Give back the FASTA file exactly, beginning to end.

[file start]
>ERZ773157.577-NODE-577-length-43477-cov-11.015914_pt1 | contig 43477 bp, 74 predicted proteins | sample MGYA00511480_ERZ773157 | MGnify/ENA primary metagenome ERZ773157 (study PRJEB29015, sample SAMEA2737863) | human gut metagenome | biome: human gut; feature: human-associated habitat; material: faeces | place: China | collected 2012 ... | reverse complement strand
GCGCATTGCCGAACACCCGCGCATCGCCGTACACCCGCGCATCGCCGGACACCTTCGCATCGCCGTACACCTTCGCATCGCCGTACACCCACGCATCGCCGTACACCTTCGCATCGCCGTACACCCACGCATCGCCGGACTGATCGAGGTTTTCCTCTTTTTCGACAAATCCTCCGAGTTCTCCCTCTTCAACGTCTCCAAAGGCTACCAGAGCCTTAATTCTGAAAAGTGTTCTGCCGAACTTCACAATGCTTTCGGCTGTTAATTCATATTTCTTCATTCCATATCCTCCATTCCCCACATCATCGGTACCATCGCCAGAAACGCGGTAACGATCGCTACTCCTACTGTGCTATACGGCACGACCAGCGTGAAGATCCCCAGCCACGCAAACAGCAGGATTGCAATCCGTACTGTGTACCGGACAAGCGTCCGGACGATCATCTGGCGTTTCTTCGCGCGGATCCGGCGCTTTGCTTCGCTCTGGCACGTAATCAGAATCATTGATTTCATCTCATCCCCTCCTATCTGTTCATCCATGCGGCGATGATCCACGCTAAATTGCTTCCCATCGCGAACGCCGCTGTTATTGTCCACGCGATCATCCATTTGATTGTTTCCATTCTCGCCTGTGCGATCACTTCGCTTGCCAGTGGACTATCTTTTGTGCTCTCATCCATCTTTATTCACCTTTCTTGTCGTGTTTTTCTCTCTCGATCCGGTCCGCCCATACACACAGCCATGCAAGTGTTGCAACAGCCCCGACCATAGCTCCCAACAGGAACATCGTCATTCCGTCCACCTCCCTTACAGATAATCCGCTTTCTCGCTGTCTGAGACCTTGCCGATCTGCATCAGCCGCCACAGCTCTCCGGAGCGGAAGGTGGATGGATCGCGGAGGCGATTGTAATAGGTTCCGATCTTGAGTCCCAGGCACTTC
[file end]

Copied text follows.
>ERZ773157.577-NODE-577-length-43477-cov-11.015914_pt1 | contig 43477 bp, 74 predicted proteins | sample MGYA00511480_ERZ773157 | MGnify/ENA primary metagenome ERZ773157 (study PRJEB29015, sample SAMEA2737863) | human gut metagenome | biome: human gut; feature: human-associated habitat; material: faeces | place: China | collected 2012 ... | reverse complement strand
GCGCATTGCCGAACACCCGCGCATCGCCGTACACCCGCGCATCGCCGGACACCTTCGCATCGCCGTACACCTTCGCATCGCCGTACACCCACGCATCGCCGTACACCTTCGCATCGCCGTACACCCACGCATCGCCGGACTGATCGAGGTTTTCCTCTTTTTCGACAAATCCTCCGAGTTCTCCCTCTTCAACGTCTCCAAAGGCTACCAGAGCCTTAATTCTGAAAAGTGTTCTGCCGAACTTCACAATGCTTTCGGCTGTTAATTCATATTTCTTCATTCCATATCCTCCATTCCCCACATCATCGGTACCATCGCCAGAAACGCGGTAACGATCGCTACTCCTACTGTGCTATACGGCACGACCAGCGTGAAGATCCCCAGCCACGCAAACAGCAGGATTGCAATCCGTACTGTGTACCGGACAAGCGTCCGGACGATCATCTGGCGTTTCTTCGCGCGGATCCGGCGCTTTGCTTCGCTCTGGCACGTAATCAGAATCATTGATTTCATCTCATCCCCTCCTATCTGTTCATCCATGCGGCGATGATCCACGCTAAATTGCTTCCCATCGCGAACGCCGCTGTTATTGTCCACGCGATCATCCATTTGATTGTTTCCATTCTCGCCTGTGCGATCACTTCGCTTGCCAGTGGACTATCTTTTGTGCTCTCATCCATCTTTATTCACCTTTCTTGTCGTGTTTTTCTCTCTCGATCCGGTCCGCCCATACACACAGCCATGCAAGTGTTGCAACAGCCCCGACCATAGCTCCCAACAGGAACATCGTCATTCCGTCCACCTCCCTTACAGATAATCCGCTTTCTCGCTGTCTGAGACCTTGCCGATCTGCATCAGCCGCCACAGCTCTCCGGAGCGGAAGGTGGATGGATCGCGGAGGCGATTGTAATAGGTTCCGATCTTGAGTCCCAGGCACTTC